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Brussels/Strasbourg, 5 May 2009
The Commission welcomes today's vote by the European Parliament confirming the first reading agreement reached between Council and Parliament on an EU Regulation banning the trading of seal products within and into the European Union. The aim of the regulation is to ensure that products derived from seals hunted for commercial purposes are no longer found on the European market.
European Commissioner for the Environment Stavros Dimas said: "After many years of campaigning by European citizens I welcome the regulation which bans seal products from entering or being traded in the European Union. By upholding the highest standards the new legislation addresses EU citizens' concerns with regard to the cruel hunting methods of seals. "
Ban on seal products in the EU
The text agreed by the Council and the European Parliament in first reading reflects Europeans' profound attachment to seals as sentient mammals capable of experiencing pain, distress and suffering. Tens of thousands of Europeans have sent letters to the European Commission, the European Parliament and national governments expressing their concerns about seal hunting.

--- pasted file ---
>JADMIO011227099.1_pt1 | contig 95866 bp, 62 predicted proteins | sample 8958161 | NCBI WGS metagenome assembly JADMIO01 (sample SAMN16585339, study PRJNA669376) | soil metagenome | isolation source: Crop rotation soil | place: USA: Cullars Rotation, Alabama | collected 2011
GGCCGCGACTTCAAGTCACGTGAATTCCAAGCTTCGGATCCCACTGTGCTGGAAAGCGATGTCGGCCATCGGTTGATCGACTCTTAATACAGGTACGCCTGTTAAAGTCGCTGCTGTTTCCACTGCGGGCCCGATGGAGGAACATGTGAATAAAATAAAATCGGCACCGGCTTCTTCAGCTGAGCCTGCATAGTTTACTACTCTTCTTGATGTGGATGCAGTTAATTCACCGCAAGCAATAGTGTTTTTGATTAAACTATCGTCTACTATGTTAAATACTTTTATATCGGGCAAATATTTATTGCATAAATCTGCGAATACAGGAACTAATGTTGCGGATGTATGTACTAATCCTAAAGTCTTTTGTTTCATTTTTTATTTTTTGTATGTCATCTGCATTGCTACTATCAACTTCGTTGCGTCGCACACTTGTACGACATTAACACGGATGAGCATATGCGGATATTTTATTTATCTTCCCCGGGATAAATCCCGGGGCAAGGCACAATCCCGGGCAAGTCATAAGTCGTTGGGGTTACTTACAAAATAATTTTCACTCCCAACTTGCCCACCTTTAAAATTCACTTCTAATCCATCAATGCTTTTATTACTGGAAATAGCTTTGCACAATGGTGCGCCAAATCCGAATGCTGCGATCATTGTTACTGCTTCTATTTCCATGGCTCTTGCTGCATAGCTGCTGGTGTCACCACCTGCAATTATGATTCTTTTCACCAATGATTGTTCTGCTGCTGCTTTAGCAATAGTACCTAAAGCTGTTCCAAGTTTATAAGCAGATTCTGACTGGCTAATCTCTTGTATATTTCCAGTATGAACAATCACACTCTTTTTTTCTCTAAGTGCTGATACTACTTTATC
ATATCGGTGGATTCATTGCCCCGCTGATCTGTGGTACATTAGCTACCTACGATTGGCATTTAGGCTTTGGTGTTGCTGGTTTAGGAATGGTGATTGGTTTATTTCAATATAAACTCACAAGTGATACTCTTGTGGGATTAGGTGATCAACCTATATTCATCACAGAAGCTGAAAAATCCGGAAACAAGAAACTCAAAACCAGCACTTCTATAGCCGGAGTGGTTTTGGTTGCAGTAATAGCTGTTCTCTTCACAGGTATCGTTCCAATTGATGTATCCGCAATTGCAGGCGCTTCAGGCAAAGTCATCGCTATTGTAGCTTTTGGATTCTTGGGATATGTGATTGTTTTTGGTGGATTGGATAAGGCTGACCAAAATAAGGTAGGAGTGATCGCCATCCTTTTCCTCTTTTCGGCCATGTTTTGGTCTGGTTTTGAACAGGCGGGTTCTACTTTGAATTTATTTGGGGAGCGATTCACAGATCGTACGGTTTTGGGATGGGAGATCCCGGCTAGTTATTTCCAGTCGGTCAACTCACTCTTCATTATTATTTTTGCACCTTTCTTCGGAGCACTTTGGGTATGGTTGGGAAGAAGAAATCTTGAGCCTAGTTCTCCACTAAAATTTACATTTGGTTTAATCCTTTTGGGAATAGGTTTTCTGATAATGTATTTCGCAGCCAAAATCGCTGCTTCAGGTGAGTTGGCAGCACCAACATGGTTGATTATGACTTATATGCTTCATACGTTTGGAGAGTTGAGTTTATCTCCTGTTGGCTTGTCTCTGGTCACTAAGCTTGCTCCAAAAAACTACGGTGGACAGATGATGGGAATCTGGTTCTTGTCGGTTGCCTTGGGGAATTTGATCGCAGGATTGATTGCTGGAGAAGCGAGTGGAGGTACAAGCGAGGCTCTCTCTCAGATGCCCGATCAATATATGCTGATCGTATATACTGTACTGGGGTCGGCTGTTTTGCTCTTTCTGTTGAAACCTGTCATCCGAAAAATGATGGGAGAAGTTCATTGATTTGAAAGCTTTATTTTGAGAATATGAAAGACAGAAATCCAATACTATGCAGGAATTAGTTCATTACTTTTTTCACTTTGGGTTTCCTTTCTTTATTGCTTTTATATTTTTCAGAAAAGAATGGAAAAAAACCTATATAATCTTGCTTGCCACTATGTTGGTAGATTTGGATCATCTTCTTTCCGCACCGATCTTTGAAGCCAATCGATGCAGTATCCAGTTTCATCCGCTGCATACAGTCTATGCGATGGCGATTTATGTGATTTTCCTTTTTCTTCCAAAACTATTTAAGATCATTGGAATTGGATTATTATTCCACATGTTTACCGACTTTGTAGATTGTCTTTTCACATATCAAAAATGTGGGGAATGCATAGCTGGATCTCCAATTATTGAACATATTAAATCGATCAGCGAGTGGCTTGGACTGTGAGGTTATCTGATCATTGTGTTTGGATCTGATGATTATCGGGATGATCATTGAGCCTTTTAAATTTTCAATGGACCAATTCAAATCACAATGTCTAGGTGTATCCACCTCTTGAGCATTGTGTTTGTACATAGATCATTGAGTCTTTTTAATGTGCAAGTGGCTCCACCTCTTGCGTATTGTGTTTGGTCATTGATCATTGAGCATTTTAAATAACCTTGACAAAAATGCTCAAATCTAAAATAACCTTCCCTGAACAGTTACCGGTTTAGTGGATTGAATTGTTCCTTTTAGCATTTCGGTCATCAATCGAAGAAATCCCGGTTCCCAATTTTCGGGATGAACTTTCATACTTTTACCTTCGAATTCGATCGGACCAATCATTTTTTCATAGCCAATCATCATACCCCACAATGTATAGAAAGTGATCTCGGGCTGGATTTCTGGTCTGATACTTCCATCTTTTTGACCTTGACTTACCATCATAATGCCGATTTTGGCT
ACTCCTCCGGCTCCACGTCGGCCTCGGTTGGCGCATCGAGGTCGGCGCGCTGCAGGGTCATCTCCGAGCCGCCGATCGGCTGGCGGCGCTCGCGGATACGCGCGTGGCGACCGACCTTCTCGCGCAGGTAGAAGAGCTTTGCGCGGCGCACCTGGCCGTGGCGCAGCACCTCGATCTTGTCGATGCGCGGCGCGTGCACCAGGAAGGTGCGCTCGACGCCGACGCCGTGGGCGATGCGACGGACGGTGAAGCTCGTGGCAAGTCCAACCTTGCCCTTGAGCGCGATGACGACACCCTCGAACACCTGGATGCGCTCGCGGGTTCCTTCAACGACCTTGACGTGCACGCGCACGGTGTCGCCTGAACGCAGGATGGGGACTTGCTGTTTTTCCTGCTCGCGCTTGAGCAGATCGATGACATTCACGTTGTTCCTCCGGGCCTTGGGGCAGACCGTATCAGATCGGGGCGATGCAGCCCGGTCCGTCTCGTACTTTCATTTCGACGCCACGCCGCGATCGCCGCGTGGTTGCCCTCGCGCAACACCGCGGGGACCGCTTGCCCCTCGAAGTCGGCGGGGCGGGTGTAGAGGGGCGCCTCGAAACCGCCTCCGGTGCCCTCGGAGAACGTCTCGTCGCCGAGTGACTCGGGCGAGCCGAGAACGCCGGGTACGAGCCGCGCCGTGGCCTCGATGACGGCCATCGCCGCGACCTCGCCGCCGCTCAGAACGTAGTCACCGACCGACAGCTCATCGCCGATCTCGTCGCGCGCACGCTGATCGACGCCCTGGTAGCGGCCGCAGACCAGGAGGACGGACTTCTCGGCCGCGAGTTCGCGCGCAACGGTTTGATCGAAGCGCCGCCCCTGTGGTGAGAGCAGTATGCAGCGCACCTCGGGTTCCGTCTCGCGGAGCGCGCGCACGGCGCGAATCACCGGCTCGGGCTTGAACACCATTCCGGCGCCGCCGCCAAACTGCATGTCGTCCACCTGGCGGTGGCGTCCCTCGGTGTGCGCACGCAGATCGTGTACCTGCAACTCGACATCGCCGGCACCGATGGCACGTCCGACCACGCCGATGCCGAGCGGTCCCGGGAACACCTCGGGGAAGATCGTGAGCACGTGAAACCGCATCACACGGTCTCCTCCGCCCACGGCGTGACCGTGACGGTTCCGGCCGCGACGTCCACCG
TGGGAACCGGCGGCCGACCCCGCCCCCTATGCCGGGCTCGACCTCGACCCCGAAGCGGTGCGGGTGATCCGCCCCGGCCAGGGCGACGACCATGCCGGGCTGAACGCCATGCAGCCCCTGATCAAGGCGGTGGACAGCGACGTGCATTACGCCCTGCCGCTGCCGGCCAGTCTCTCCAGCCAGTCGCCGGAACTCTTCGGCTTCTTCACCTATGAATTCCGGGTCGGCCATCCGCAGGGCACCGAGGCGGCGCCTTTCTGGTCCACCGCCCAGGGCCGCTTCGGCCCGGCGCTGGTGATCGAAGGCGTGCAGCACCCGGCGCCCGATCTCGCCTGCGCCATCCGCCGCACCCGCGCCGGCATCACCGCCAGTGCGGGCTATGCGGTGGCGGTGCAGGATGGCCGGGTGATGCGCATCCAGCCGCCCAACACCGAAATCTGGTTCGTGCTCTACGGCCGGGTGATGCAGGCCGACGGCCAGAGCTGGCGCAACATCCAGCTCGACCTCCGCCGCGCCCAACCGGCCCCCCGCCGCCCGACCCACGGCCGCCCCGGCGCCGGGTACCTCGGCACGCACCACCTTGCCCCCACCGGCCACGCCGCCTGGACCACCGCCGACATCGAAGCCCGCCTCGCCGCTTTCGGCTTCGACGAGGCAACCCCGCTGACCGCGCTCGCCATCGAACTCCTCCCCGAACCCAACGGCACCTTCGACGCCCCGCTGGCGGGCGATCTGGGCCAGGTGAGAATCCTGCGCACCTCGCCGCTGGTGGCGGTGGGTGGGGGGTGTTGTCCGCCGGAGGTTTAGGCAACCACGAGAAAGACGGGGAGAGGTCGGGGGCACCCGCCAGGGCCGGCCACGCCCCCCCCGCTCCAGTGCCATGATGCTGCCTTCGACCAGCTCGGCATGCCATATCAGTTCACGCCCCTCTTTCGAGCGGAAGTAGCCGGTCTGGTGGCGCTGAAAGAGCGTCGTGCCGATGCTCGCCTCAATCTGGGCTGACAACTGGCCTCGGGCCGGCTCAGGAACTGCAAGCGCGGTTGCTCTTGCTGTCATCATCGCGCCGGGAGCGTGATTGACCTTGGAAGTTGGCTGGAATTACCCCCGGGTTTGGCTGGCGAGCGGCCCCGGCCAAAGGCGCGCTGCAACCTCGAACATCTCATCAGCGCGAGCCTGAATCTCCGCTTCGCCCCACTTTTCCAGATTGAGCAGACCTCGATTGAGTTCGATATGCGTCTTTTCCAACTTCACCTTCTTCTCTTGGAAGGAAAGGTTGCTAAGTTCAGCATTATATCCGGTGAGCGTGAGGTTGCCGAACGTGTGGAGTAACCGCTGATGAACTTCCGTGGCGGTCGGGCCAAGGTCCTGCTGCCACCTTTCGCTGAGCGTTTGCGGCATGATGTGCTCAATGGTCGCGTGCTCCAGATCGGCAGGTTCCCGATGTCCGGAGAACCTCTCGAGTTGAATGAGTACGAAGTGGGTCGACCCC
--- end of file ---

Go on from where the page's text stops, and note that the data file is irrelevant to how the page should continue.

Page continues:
The aim of the new EU legislation is to regulate the internal market and to address EU citizens' concerns on the welfare of seals during commercial hunts. The regulation bans the placing on the market and the importing into the European Union of seal products for commercial purposes.
The new EU measures eliminate the disparate national rules in force and consolidate the fragmented European market in seal products. However, trade in seal products will be allowed for seal products derived from hunts traditionally conducted by Inuit and other indigenous communities and which contribute to their subsistence.
Seal hunting in the world
The 30 species of seals are usually found along the coasts of polar and sub-polar regions of the globe, but some can also be found in some temperate regions. Of all these species, some 15 are targeted for hunting and represent an estimated population of 15-16 million seals. Seal hunting occurs year round, but the hunting season varies according to the region and the species targeted.
Seals are hunted mainly for their skin, fat, and meat, but there is a rising market for omega-3 capsules containing seal oil. The methods used to kill seals and their effectiveness vary considerably. These include shooting seals with bullets, clubbing, and catching them in traps and nets. Those methods have raised serious concerns among citizens in the EU with regard to the animal welfare aspects.